Loughgall May Morning Drive – Saturday 14th May 2022

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A goodly number of sevens embarked on a delightful run commencing at mid morning with Geoffrey Livingstone requesting that we return to base at around 1:00 pm to enjoy the catering offerings by members of St Luke’s parish Church, Loughgall. We set off, led by our Chairman Declan Grogan on a route that embraced the best of rural Northern Ireland, for we witnessed the spring labours of modern farming, from winnowing freshly cut grass in readiness for balers to make and wrap up silage for feeding cattle, to the many groves of orchards where apple trees were in full bloom everywhere. 

Otherwise there were sheep and cattle aplenty enjoying the warm sunshine and calmness just as we did as we were buzzing along in our Sevens, all tuned up and polished for this historic big event.  Our mid term stop was at a cottage farm house where the entrance was festooned with brightly coloured balloons.  The members of the community were having a spring gathering, giving each other time to catch up on their socialising deficits, having perhaps been our of contact for the two years just passed, on account of the dreadful Covid 19.  

What was more interesting and a huge surprise to us all, was the deep historical links of the dwelling house, known as Dan Winter’s Cottage.  The vernacular 1703 cottage, owned and lived in by Dan Winter and his son Daniel, came to fame on 21st September 1795.  It was in the top sitting room where Winter, Wilson, Sloan and other leaders met, following the Diamond Battle to discuss the forming of a new organisation which is known world wide as the Orange Order. The formal launch took place later in Sloan’s house in Loughgall where the first warrants were issued.  For over 200 years members of the Order, their families and friends, have visited the ancestral home in the farmyard.

The official Department of Environment listing schedule states ‘This house is accepted as the meeting place following the Battle of the Diamond where the decision to form the Orange Order was made.’  

The third Dan Winter, grandson of Dan of Orange fame, lived here until 1891. About 1912 his son Robert added the front porch and put the corrugated iron roof over the thatch which may still be seen by visitors looking up through the loft hatch. Robert’s son Bertie built a new dwelling close by in 1953, and the family moved from the ancestral home.  This historic house has been maintained by the family to this day. We were treated as special visitors and were greeted by Mrs. Winter and family.  As we entered the farmhouse, Mrs Winter was attending to a huge open fire of timber and turf in readiness for the large community group expected at Noon.  We were shown shown maps, old family papers and relics from the Battle and some from earlier days.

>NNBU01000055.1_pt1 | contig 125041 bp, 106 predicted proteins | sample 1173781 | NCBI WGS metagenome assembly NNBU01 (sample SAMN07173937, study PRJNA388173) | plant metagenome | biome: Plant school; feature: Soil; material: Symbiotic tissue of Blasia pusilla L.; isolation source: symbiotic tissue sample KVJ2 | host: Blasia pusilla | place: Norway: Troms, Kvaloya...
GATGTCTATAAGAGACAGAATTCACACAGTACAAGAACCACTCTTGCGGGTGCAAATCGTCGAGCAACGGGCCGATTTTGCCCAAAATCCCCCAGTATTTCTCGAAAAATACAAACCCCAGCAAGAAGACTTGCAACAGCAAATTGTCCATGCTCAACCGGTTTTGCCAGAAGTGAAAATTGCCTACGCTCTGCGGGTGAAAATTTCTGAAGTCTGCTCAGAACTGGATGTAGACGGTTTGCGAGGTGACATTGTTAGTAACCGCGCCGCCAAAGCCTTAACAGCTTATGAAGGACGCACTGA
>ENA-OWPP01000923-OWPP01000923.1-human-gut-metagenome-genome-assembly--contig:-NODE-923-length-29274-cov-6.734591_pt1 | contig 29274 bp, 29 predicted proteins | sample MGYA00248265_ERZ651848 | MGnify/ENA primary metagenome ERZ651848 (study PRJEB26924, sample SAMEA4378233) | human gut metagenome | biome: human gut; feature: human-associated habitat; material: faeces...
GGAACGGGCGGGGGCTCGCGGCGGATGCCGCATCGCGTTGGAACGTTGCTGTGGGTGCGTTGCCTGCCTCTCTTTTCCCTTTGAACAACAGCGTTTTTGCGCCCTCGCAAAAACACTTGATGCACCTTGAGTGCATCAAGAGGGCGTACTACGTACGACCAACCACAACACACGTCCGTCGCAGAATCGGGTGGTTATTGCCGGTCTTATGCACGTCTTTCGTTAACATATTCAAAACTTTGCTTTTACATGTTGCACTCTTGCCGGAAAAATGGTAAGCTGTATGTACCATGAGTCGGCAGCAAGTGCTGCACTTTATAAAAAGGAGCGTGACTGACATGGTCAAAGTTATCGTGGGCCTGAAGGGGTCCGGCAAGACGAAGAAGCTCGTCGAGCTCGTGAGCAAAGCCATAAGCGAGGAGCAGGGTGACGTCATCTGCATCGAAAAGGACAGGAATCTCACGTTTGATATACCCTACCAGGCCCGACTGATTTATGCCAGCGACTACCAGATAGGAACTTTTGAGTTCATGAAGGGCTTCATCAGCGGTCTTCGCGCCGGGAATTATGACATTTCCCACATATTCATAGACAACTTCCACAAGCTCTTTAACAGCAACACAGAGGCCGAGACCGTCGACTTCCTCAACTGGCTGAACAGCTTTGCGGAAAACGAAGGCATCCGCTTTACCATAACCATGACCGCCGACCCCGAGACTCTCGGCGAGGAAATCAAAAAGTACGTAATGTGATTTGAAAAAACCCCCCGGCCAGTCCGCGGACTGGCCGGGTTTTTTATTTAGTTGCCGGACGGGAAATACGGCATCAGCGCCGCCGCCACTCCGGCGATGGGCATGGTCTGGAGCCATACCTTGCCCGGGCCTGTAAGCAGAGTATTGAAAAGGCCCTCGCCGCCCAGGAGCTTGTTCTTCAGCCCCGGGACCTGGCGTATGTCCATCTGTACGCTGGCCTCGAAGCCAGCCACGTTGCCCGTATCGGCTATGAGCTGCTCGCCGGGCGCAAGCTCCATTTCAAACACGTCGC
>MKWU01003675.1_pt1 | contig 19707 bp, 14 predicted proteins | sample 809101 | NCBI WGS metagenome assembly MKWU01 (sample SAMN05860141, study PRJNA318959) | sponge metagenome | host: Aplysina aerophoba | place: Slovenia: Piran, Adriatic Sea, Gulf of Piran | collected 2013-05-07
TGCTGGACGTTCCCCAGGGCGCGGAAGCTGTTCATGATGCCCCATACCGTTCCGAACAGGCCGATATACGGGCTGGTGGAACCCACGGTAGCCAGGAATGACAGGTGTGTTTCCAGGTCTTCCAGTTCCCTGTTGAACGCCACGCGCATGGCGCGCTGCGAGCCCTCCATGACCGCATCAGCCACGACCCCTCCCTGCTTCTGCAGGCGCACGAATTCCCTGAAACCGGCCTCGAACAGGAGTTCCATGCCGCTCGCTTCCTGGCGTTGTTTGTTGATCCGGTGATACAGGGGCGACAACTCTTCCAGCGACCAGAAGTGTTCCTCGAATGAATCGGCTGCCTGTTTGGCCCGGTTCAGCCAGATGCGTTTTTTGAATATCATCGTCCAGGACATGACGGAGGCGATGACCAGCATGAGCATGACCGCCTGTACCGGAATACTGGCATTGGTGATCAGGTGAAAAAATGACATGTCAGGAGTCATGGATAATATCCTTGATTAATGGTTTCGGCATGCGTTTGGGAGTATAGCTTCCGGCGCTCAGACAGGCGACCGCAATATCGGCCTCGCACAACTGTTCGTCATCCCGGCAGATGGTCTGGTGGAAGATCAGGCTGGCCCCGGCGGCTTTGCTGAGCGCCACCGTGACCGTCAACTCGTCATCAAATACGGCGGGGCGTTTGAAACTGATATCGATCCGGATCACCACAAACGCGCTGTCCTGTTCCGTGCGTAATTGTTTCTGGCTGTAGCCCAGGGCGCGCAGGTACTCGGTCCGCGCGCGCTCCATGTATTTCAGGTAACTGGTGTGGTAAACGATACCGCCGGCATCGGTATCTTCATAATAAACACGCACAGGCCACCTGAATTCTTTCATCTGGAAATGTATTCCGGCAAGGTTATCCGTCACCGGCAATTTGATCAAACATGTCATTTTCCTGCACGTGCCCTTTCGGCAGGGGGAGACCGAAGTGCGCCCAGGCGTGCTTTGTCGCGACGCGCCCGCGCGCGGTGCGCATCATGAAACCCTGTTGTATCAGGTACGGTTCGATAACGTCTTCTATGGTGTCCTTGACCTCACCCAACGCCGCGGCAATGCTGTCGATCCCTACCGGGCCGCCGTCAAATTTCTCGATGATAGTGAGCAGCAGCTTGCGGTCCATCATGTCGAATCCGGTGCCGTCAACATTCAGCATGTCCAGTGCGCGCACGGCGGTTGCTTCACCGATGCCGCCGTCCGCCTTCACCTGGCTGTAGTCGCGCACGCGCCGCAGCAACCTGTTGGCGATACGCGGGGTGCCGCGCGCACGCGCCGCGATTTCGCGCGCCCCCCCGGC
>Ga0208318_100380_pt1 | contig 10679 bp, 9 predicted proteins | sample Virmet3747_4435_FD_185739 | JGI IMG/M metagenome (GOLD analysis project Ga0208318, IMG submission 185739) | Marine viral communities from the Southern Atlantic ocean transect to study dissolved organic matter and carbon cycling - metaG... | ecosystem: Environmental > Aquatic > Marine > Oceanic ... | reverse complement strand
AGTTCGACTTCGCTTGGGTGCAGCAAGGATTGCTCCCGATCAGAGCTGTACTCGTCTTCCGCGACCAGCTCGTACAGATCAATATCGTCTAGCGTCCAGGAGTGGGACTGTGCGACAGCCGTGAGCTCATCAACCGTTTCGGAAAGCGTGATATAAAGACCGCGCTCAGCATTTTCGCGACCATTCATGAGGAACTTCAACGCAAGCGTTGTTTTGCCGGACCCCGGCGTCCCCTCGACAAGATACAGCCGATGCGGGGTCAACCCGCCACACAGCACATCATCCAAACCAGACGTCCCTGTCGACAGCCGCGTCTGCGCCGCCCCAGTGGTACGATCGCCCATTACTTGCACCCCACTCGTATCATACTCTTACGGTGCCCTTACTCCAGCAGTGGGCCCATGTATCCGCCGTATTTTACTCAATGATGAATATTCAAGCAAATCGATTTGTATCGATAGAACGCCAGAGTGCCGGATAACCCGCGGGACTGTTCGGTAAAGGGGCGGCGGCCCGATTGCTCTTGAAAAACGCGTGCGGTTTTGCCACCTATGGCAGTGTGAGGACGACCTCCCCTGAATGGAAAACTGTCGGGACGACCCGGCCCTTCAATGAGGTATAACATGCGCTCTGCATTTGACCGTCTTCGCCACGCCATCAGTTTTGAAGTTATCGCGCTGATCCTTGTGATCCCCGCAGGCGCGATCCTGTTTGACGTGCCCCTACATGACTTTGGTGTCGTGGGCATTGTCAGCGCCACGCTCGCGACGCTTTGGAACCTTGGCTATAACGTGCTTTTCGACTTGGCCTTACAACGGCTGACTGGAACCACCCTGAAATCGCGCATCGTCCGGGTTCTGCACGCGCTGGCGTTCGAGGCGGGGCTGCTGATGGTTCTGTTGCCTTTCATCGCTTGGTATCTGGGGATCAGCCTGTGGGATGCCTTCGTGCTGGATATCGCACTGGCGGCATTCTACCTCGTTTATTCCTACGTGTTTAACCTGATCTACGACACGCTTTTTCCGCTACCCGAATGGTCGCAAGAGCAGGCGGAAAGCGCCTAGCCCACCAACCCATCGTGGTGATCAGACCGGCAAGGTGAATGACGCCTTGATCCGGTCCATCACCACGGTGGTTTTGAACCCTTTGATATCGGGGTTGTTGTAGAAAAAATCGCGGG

One relic is the old 17th century chair, said to be of French origin and to have come with the family when they first settled in this area. The Winter’s first appearance was noted in the records of the local Ballyhagan Quaker meetings of 1665.  The house and farm are still owned by the Winter family, the farm is now run by Geoffery Daniel Winter, who is the grandson of Bertie, and the son of the late Derek Winter and thus the direct descendant of the famous Dan. The family are happy to accept tours and talks and refreshments are available via booking by telephone or email. To us, this was a most interesting visit to a place of historical interest. 

We completed the return leg of our journey without incident apart from a series of map reading adventures where we were going to and fro on a couple of stages without making any noticeable progress.  The last leg of our journey was along a private road intersecting an orchard full of pink apple blossom which  set against the blue sky was the perfect setting for orchard photos of our cars.  We took the opportunity of taking a group shot of us all for posterity.  

Happily we returned on time and parked up our cars in line ready for the visitors and admirers to come along and do their inspection. Our kind friends of St Luke’s parish had hot food and cold drinks available for us all.  The catering corps comprised of Doreen, young Rhys, Philip and Mary.  It must be recorded at we were very pleased with the service they provided to us all for our lunchtime sustenance at Loughgall.

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A one marque organisation, catering for the Austin Seven, is what makes The Irish Austin Seven Club unique. Prospective owners are always welcome to make contact with our membership who will be pleased to present and demonstrate the Seven’s special characteristics and driving experience.

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